That stocks haven’t made any money from a decade ago is a potentially damning fact for buy and hold investors, but that’s really not the case. Taking for granted that the S&P was overvalued for the majority of the past 10 years, and since large caps are part of the S&P 500, one place where value still might exist is the small-cap space.

And indeed, according to Morningstar, the average small-cap value fund produced annualized returns of more than 5% over the last 10 years. But that doesn’t prove that long-term value works in and of itself.

What’s more compelling is Warren Buffett’s Berkshire Hathaway (NYSE:BRK.A). If there was ever a living example of value investing at work, the Oracle of Omaha is it. While shorter-term returns are almost as bad as the rest of the market, long-term investors have won out with the company’s stock – it has returned an average of 11% annually since 1996.

Emerging With Gains in the “New” Stock Market

That’s right… it’s still possible to make money in this “new” market as a buy and hold/value investor.

And I’m happy to speak firsthand about it; in the first quarter of 2009 the Rhino Stock Report’s subscribers booked average gains of 24% while the market was down almost 12%.

How? Well, let’s start by investing with these 4 axioms of value investing for this new market in mind:

1. The Business Disconnect
Right now there’s a huge disconnect between stocks and their underlying businesses. Solid companies that make money on a constant basis are trading for less than income. That’s insane.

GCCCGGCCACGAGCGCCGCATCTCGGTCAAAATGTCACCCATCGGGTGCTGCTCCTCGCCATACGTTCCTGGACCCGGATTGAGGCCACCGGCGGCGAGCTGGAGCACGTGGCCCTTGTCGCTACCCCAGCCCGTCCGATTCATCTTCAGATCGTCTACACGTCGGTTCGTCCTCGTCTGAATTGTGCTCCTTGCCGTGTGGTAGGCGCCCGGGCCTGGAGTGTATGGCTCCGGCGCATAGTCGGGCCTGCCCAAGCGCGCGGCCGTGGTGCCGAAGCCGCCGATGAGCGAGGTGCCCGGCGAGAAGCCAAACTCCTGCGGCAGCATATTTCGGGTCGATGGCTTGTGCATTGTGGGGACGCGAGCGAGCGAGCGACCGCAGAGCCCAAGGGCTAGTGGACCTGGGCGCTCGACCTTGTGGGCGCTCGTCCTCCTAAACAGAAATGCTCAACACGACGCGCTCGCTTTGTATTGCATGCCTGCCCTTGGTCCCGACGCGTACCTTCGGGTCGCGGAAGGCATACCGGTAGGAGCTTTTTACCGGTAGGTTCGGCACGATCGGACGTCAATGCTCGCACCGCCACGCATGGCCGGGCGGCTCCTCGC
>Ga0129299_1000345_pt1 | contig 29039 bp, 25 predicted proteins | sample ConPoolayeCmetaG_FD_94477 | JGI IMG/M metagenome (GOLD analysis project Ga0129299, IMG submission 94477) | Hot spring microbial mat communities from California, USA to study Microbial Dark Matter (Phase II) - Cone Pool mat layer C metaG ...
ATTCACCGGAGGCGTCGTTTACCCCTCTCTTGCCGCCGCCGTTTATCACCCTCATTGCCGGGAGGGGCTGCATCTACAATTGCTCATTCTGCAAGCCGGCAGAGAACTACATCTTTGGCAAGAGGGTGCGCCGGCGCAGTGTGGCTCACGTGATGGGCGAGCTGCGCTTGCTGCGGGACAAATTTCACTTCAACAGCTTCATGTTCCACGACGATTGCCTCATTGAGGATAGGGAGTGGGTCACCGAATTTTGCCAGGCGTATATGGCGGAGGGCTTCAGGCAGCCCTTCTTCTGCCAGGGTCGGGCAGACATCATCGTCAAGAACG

As long as investors want to push down share prices of fundamentally good stocks we’ll happily buy them at the discount.

2. Wall Street is Reactionary
The stock market can’t help but be reactionary. Geithner does that, then the stock market does this. Job losses were this bad, so the stock market does that. It’s not the fact that the stock market is reactionary that’s bad for investors, it’s the fact that people refuse to acknowledge how predictable it is.

That predictability has been making skilled traders a mint in this market… and it’s been good to value investors who know when to suspend buy and hold in exchange for cash and carry.

3. Fundamentals Will Continue to Rule Technicals
Yes, it’s simplistic, but you can’t keep a good stock down. Fundamentals move the market, and as long as good stocks continue to do well returns will too. It doesn’t matter that the charts look ominous if a company announces stellar earnings or lifts its dividend. JCOM is a good example of that.

Remember, though, that this rule works in reverse too.

4. Selectivity is the Name of the Game
Even when the S&P’s overvalued, it doesn’t mean that each of its constituent stocks are, and it certainly doesn’t mean that good value plays don’t exist in the rest of the market. The trick is discerning which stocks should make your cut.

While that may seem like a simple suggestion, recent history suggests that it’s one that’s been overruled for a while now.

Value’s Back in a Big Way in 2009

To be clear, value isn’t the only way to make money in the stock market… far from it. There are scores of effective investment strategies out there, and there will be for as long as the financial markets exist. Still, value investing will be living strong for a long time to come.

While I’m sure that this article will elicit no shortage of dissenting opinions, the main takeaway is this: the failures of value investing aren’t to blame for the financial disaster that befell us in 2008, but the misapplication of value investing is partly responsible for the perma-bull attitude that lead up to it.

Here’s to more disciplined investing in 2009.

Disclosure: JCOM is a long position in the Rhino Stock Report’s portfolio.